than even; indeed, the temple builders who wrought long before Pythagoras
always built their stairs with an odd number of steps, so that, starting
with the right foot at the bottom the climber might enter the sacred place
at the top with the same foot. The stairs as a whole are a representation
of life; not the physical life of eating, drinking, sleeping and working,
but the mental and spiritual life, of both the lodge and the world without;
of learning, studying, enlarging mental horizons, increasing the spiritual
outlook. Finally consider the implications of the winding stairs, as
opposed to those which are straight. The one virtue which most
distinguishes man is courage. It requires more courage to face the unknown
than the known. A straight stair or ladder hides neither secret nor
mystery at its top. But the stairs which wind hide each step from the
climber, what is just around the corner is unknown. The winding stairs of
life lead us to we know not what.
Here are a few pages to view
winding stairs diagram
You know, come to think about it, you could eliminate all this crapola
and take the lazy guy's way out by just hanging a few strung-together
square landings in that corner to take up the slack.
Nah -- what fun would that be, right?
email@example.com (Roland Bengtsson) wrote:
From looking at your drawing, if it is anywhere near scale, I dont see how you
can make a set of steps like that unless you have like 20 foot high ceilings.
There are just way to many steps.. For normal 8 foot high celings you only have
about 11 or 12 steps. If you do have the room to make this setup why not try
two landings in the corners instead of spiral corners.
Have you considered leaving the corners flat as landings? I tend to hate the
stairs that have steps in the corners as I have big feet and always find
myself trying to step on a small section of each step. For safety sake you
might consider just putting landings in the corners.
<< Is there any information how I can build my own corner stair of wood in a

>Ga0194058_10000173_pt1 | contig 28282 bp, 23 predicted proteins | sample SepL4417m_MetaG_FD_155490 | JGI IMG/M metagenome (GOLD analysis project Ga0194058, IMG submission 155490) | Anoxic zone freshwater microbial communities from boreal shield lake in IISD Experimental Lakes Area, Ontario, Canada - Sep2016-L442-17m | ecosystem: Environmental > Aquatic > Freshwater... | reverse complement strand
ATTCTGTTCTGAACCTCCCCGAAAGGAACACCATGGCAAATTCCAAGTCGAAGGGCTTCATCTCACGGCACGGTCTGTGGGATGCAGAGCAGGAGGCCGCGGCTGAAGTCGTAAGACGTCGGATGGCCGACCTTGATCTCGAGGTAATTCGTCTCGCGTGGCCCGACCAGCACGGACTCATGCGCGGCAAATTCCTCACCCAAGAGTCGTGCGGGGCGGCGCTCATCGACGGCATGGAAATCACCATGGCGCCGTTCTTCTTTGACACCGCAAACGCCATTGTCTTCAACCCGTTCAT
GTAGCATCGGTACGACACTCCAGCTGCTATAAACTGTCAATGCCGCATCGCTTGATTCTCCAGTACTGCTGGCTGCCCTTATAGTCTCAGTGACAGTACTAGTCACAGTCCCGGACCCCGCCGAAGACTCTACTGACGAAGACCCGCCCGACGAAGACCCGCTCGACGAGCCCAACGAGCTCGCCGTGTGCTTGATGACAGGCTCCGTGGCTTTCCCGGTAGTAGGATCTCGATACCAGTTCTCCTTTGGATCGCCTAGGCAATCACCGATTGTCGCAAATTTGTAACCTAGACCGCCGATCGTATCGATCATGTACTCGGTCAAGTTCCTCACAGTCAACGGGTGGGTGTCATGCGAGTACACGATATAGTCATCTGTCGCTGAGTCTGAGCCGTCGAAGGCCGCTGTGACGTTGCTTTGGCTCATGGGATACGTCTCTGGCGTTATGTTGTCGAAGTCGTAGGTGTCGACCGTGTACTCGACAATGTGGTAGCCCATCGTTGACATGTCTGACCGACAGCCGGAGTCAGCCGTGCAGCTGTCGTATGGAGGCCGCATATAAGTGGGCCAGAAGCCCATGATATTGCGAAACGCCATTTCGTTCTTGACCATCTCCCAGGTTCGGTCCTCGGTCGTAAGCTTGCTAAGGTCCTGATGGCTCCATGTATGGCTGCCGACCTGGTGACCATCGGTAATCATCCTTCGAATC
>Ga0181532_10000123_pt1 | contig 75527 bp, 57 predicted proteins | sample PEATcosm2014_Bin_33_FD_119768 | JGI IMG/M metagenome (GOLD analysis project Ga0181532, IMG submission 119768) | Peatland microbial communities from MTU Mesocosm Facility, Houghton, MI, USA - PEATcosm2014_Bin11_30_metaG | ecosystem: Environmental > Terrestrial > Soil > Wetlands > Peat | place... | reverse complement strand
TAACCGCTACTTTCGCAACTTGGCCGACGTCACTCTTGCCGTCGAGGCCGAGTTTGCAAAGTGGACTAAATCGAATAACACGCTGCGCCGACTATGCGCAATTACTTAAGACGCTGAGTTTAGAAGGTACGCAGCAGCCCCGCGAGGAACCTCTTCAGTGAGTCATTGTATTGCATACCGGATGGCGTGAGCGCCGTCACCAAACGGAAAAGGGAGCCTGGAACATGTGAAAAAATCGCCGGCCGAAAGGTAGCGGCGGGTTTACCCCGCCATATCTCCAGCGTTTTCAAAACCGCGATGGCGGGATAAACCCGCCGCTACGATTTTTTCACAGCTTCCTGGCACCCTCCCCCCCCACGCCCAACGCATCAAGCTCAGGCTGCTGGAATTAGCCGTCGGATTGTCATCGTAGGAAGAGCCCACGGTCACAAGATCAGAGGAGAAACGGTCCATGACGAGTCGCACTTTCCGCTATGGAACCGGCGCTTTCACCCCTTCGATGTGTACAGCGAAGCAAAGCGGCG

Would a spiral stair work in this situation? If so, check out advertisers in
popular magazines like this Old house, and others. Some units are priced around
$500. More elegant types for $3K and better. DIY installation is said to be
easy with videos, etc.
Consider having an architect make a set of plans for you. It could save you
many hours hard work and possibly a hazardous situation resulting from the
wrong design parameters, like too tall steps or narrow treads.
Another blunder avoidance gambit is to contact your local carpenter union for
retired finish carpenters to hire on as consultants. This worked for me some
years ago when I had to restore a Victorian porch. Saved $2-3K on that project
as it got done ahead of schedule and under budget. The gentleman had all the
plans in his head. Only downside was the next tax bill after the assessor saw
On 24 Dec 2003 00:12:23 -0800, firstname.lastname@example.org (Roland
Well, the drawing is certaintly wrong and would never work..
Your rise/run should be maintained around the corners - exactly the
same as the straight runs. But you get to pick the spot on the width
of the stair from which to create this rise/run. I'd suggest the
middle if it is a narrow stair, otherwise about 14 inches from the
I'd also round the edges off..